Gill got us off to a fine start by singing her Layabout Song, written 35 years ago at the Greenham Common Women’s Peace Camp. The link above takes you to a Guardian article in which a version of it is printed as “Down at Greenham”. The oldest poem must have been Ama’s “Talking LBJ Blues”, written way back in 1966!

Poems dealing with current causes for concern were Mark’s “How dare he?”, Rachael’s “Farage Rant”, Wendy’s “Peace for Homs”, Caroline’s “Irish Anger”, Morag’s “Free Woman Dub”, Rosalie’s “Burning Questions” and Paul’s “The Festival Without”, from which this post’s title is taken. Ewan’s “Are we at War?” addressed mankind’s attitude to animals, Diana’s untitled poem referred to the recent badger-cull and Rachael’s “Labels” drew attention to the cruelty of name-calling.

On a more personal level, Annette shared her profoundly moving poem “That Day”, Sara read “Protest”, a lovely sparse poem, and Richard read “When I feel Anger”; honesty was in the air. We were getting stuff off our chests. And it felt good.

We welcomed Andrew, an occasional visitor from Spain, who read a couple of fine poems including “The Cabiri”, a favourite of mine. Another welcome visitor was Stacey, who read her short poem “Sit Little Dog”.

David C’s “Not in my back uncontrolled sky” and Pamela’s “Australia” were, as Paul remarked, two of the most original poems we’ve heard anywhere. Altogether it was a memorable evening. Thank you, Paul.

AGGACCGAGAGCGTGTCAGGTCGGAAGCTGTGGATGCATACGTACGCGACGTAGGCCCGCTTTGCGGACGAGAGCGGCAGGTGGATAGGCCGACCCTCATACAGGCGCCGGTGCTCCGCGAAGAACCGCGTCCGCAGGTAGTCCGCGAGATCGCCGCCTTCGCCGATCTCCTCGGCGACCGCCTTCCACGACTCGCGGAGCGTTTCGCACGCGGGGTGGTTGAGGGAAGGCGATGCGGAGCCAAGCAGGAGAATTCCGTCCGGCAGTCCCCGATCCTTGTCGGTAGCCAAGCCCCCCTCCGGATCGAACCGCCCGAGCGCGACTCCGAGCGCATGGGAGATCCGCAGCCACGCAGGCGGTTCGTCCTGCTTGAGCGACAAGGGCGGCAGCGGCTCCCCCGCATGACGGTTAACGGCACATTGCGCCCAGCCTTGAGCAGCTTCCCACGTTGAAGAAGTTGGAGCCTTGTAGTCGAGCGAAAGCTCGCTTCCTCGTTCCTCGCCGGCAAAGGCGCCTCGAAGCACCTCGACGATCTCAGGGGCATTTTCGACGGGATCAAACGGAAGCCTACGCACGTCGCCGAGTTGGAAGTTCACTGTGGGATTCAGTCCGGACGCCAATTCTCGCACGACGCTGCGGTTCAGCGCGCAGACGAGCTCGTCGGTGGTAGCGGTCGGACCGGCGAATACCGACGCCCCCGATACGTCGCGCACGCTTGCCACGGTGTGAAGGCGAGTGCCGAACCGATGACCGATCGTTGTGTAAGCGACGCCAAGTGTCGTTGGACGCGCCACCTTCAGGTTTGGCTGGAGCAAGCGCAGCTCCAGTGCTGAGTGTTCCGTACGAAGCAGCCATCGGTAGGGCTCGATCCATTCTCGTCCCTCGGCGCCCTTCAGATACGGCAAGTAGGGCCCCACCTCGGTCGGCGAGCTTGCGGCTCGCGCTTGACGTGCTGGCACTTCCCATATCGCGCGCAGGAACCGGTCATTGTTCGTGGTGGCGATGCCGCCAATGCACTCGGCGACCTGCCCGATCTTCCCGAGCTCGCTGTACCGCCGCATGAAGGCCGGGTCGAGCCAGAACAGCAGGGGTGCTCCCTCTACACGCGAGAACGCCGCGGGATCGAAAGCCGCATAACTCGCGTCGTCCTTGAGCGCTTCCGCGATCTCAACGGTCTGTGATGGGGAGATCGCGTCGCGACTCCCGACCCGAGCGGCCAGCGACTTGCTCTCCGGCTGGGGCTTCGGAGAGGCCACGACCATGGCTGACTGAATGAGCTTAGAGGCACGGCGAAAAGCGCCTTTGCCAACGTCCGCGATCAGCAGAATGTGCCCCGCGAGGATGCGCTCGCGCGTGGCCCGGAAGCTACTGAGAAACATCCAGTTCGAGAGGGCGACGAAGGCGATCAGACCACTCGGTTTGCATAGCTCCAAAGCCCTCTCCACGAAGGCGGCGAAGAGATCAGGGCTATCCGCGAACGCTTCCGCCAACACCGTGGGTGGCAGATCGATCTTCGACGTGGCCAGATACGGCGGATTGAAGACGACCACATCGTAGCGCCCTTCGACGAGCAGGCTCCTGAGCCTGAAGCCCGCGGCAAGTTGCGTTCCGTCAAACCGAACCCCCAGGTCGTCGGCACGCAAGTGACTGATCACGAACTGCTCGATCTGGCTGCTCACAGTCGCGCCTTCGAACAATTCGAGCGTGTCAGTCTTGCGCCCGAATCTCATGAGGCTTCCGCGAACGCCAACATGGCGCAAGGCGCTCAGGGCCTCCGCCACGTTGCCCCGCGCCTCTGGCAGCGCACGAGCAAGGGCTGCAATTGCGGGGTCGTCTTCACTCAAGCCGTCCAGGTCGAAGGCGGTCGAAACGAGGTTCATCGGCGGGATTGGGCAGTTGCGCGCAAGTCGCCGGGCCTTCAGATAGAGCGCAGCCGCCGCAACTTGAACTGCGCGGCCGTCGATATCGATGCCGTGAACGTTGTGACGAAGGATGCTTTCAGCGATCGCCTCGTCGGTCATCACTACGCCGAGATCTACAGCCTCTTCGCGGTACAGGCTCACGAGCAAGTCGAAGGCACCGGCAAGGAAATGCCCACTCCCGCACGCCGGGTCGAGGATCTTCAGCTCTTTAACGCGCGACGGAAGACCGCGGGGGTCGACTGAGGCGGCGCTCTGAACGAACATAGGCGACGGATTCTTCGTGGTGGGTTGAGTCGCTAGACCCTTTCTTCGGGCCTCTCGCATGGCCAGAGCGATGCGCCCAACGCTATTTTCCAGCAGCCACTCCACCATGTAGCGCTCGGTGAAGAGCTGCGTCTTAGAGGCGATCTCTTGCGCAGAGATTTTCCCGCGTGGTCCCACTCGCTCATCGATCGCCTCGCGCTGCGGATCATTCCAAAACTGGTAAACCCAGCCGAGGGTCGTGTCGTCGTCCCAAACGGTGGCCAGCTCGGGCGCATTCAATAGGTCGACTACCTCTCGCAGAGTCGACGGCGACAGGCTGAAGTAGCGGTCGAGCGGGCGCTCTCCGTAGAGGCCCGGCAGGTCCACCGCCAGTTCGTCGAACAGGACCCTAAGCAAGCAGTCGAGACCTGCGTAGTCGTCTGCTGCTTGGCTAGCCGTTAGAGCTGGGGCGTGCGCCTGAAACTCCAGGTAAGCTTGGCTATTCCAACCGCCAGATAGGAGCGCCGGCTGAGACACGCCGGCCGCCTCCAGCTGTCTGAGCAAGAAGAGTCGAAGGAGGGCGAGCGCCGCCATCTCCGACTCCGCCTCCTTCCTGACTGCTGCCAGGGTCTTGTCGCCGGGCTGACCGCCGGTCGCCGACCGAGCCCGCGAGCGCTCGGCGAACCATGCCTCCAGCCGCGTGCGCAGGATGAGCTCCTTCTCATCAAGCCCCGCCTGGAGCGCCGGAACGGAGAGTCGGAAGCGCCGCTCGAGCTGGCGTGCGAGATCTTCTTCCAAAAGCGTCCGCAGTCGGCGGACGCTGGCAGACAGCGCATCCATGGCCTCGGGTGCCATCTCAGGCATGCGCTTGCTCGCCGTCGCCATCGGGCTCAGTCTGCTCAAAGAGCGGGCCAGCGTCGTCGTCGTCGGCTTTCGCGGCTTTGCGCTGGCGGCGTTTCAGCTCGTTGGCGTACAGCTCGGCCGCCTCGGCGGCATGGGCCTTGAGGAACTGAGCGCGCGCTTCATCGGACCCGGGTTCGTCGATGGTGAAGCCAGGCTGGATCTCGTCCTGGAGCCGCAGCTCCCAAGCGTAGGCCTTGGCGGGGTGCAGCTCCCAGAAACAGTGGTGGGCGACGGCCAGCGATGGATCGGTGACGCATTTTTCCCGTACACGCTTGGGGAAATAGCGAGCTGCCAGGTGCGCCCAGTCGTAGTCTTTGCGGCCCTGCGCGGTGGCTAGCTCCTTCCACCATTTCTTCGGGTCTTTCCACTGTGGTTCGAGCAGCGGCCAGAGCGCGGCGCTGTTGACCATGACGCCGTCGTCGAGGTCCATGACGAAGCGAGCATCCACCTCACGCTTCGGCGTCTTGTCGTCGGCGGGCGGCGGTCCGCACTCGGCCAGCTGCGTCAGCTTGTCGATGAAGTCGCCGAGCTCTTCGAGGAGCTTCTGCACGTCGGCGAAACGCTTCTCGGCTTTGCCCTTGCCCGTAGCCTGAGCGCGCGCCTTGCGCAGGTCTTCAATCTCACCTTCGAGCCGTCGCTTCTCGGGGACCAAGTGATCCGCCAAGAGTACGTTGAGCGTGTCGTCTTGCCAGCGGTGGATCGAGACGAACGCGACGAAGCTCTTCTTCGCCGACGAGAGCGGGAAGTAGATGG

We shall be taking a two-month break, but will be back on September 8th at a new venue, the King’s Head in Wells High Street. I (Ama) will be the chairperson, and the optional topic will be “Friends and other strangers”.

One day work is hard, and another day it is easy; but if I had waited for inspiration I am afraid I should have done nothing. The miner does not sit at the top of the shaft waiting for the coal to come bubbling up to the surface. One must go deep down, and work out every vein carefully. – Arthur Sullivan

What’s Cooking?

Twenty-five of us met at The Fountain on Monday, some regulars coming from as far afield as Bristol, Bath, Frome and East Coker – thank you all for being with us and for helping to create the very special group that is The Fountain Poets. The poems are getting better and better! So are the titles; here are a few that caught my attention:
‘How to slim’
‘Things are so different now that I am dead’
‘Recipe for a man’
‘Visiting Rumi’s Mausoleum’
‘Coffea arabica’
‘Passionate Cooking’
‘Louis in the do-do’
‘Rolls Royce in the kitchen’
‘Burnt offerings’
‘Dead fly’

Mark’s ‘Hen party’  had a quite unforeseen sting in the tail, and David C’s ‘Postcards’ chronicled a disastrous holiday, again with a surprise ending which had everyone in stitches. Ewa read her latest work in English and Polish, and Rosalie read a lovely romantic German poem, followed by her own translation of it. We also heard a set of very clever limericks, and poems on local topics, including the recent floods and the eviction of the Bishop of Bath and Wells from his palace.

Congratulations are due to Fountain poets Rosalie Challis and Claire Coleman, both of whom have poems in the forthcoming anthology “Love and Loss” edited by Rosie Bailey and June Hall, to Rachael Clyne whose poem “Sixties Dreaming” features in the Poetry Space Spring Showcase, and to Ama Bolton, who won a small prize for a Special Mention in the Magma Editors’ prize.